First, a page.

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Archive for May 4th, 2012

GO TO PART XIV

I. Identifying Epistle

a. Definitions

i.      Letters that are found in the New Testament.

ii.      Written first century letters that was occasional documents (“arising out of and intended for a specific occasion”).[1]

iii.      “An epistle is a letter designed for wide circulation that addresses current issues and revives personal relationship.”[2]

b. Elements

i.      Six elements[3]

1. Name of the writer

2. Name of the recipient

3. Greetings

4. Prayer wish or thanksgiving

5. Body

6. Final Greeting and Farewell

ii.      Two main parts

1. Indicatives

a. The factual statement of Christian truth that a Christian ought to know.

b. Typically the bulk of indicatives are found in the beginning section of the epistle.

2. Imperatives

a. The command, exhortation and prohibition that a Christian ought to practice.

b. Typically the bulk of the imperatives are found in the ending section of the epistle.

II. Principles in interpreting Epistles

a. Remember: “A text cannot mean what it never could have meant to his or her readers.”[4]

i.      Fee goes on to write that “This rule does not always help one find out what a text means, but it does help to set limits as to what it cannot mean.”[5]

ii.      Hence this principle is the objective controlling principle regulating the following principles and other hermeneutical principles in interpreting the epistles.

b. Identify the elements of an epistle

i.      Identifying the elements are helpful keys to interpreting its function in the text.

ii.      Asking these questions might help:

1. Who is the author and what do we know about him?  Where the author located at during the writing, and what was was he going through?

2. Who are the recipients, what was their relationship to the author and where were the recipients located?

3. What was included and what was excluded in the greetings that were not typically found in other New Testament epistles?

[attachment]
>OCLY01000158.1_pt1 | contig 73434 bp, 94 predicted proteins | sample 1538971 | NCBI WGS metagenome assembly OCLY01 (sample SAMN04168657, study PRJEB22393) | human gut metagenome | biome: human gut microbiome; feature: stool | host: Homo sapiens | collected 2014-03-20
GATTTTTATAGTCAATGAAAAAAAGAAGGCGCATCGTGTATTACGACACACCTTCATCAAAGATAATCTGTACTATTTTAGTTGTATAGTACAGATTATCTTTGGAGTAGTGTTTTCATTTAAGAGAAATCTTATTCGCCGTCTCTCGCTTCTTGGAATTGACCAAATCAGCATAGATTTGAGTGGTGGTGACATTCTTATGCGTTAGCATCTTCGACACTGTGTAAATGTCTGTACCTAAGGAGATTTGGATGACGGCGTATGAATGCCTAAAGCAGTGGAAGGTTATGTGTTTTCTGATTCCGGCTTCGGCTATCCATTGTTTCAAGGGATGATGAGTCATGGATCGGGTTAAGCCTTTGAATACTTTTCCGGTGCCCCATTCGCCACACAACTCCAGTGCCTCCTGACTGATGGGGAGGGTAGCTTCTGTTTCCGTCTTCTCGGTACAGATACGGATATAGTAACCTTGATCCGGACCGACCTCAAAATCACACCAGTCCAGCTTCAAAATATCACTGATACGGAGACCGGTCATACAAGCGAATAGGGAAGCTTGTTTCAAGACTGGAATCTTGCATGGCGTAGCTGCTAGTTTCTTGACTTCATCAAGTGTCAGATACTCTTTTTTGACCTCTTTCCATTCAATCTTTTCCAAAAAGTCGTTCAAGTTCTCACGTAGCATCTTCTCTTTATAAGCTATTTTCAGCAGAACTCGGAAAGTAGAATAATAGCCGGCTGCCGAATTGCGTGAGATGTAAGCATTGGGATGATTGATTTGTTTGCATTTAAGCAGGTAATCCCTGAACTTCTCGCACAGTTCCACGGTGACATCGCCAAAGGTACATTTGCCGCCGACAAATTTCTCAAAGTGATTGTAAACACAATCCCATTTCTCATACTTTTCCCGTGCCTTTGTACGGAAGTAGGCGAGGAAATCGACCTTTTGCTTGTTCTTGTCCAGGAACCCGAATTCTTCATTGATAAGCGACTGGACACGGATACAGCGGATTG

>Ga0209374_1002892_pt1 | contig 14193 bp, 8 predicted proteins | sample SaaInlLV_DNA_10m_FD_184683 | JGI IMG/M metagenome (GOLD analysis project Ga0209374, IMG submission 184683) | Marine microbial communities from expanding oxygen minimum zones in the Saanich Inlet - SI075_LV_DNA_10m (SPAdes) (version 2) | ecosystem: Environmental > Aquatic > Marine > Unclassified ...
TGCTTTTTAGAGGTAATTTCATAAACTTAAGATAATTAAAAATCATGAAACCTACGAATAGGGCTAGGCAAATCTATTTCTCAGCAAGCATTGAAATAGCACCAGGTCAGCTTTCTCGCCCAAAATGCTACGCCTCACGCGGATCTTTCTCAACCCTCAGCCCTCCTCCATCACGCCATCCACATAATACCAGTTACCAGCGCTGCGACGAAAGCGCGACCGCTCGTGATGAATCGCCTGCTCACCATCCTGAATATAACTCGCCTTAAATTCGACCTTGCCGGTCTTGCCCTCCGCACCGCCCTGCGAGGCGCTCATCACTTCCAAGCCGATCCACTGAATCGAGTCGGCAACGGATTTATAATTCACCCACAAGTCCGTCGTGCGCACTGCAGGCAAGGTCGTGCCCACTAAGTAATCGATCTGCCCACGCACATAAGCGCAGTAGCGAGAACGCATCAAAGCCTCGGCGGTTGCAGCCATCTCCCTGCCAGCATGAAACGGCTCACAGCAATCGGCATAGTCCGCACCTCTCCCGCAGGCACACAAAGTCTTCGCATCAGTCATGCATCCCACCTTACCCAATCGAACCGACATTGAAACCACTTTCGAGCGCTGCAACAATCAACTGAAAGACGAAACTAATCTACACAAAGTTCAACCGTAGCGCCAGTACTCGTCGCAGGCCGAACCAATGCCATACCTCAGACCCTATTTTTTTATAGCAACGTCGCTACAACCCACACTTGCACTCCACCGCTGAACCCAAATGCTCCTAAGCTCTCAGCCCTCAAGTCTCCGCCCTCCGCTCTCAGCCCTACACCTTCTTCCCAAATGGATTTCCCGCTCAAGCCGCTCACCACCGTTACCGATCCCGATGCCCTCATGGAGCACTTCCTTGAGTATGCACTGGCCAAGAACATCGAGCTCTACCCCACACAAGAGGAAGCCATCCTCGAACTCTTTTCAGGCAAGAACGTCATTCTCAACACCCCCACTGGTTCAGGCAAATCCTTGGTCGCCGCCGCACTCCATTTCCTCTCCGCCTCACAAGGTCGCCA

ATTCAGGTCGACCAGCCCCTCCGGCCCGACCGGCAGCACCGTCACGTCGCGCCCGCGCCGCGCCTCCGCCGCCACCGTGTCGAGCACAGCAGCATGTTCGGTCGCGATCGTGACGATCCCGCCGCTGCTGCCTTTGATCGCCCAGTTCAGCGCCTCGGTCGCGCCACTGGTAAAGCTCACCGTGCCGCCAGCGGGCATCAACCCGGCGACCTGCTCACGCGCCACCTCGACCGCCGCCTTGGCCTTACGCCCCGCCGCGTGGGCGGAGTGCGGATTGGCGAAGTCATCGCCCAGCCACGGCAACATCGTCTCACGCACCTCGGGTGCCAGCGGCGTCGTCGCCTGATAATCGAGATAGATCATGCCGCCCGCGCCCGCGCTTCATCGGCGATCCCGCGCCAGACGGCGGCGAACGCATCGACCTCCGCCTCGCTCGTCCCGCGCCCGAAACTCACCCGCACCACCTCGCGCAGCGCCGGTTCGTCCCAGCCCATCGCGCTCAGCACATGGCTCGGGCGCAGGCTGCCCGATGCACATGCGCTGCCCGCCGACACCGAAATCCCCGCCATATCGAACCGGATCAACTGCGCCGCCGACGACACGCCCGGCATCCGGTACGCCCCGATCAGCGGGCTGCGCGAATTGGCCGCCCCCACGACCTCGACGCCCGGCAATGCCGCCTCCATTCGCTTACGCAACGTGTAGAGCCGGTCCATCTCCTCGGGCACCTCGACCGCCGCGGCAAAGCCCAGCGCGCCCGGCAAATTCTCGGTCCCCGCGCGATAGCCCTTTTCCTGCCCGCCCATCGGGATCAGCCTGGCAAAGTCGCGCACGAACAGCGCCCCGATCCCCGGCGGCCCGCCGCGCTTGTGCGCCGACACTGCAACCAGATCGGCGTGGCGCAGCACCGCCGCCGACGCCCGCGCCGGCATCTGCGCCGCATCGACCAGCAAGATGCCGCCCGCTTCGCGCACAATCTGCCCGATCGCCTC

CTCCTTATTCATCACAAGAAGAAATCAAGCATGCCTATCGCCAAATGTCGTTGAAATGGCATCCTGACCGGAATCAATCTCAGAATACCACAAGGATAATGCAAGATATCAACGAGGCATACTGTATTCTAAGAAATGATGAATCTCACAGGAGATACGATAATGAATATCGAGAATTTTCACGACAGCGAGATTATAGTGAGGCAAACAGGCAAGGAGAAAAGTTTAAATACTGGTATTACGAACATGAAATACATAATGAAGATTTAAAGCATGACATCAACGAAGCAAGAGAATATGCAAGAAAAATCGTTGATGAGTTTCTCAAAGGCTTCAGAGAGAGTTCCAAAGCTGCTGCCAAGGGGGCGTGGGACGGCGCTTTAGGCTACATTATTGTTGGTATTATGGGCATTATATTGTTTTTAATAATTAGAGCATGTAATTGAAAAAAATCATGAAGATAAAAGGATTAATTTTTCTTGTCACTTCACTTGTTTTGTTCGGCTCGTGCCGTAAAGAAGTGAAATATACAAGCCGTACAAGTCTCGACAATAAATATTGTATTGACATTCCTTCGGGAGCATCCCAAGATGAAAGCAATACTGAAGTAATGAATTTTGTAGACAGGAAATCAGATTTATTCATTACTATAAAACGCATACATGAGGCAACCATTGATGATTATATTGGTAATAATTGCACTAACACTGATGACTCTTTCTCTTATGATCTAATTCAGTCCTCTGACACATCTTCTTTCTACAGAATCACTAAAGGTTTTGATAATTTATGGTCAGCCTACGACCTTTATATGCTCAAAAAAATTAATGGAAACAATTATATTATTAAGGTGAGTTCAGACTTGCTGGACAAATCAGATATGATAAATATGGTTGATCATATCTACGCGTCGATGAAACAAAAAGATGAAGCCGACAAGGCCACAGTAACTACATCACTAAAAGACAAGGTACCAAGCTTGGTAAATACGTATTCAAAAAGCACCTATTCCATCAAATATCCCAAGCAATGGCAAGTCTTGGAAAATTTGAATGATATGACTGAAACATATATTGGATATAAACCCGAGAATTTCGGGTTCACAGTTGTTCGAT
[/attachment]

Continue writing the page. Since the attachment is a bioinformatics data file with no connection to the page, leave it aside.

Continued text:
4. What was the content of the epistle’s prayer wish or thanksgiving, and the reason for them?

5. What was the main body addressing about?

c. Consider how the passage fits into the whole of the epistle

i.      What section of the epistles is the passage coming from?

ii.      How does the passage contribute to the part, section and whole?

d. Find out the historical context of the epistle.[6]

i.      In considering the nature of epistles as a document addressing an occasion (see the above definition of the epistle), the background ought to be taken seriously.

ii.      Background material to the Epistle can be found within the Scriptures: Book of Acts.

In a fascinating interdependence of the Biblical genre, the book of Acts as a New Testament narrative help illuminates the background information for the epistles!

iii.      Background material to the Epistle can be found outside of the Scriptures: 1st Century documents, archaeology, history, etc.[7]

e. The imperatives are to be grounded in the indicatives

The epistle’s “theological worldview provides the rationale for  behavior by grounding the imperative in the indicative.  That is, the epistles command, rebuke, and exhort, but they do so on the basis of the character and work of God.[8]

f. The implication of the epistles’ indicatives are found in the imperatives

The indicatives in the epistles are to be believed and if believed, should result in a change of behavior as covered in the imperative section of the epistle.


[1] Gordon Fee and Douglas Stuart., How to Read the Bible for All its Worth, (Grand Rapids: Zondervan), 48.

[2] Jeffrey Arthurs, Preaching With Variety: How to Re-Create the Dynamics of Biblical Genres, (Grand Rapids: Kregel Publications), 152.

[3] Gordon Fee and Douglas Stuart., How to Read the Bible for All its Worth, (Grand Rapids: Zondervan), 46-47.

[4] Ibid, 64.

[5] Ibid.

[6] Ibid, 49-54.

[7] See my outline, “The aid of natural revelation as tools in hermeneutics”, in the basic course of hermeneutics available at https://veritasdomain.wordpress.com/2011/08/05/introduction-to-hermeneutics-series-session-eleven-the-aid-of-natural-revelation-in-hermeneutics/ .

[8] Jeffrey Arthurs, Preaching With Variety: How to Re-Create the Dynamics of Biblical Genres, (Grand Rapids: Kregel Publications), 155-6.

 

GO TO APPENDIX ONE

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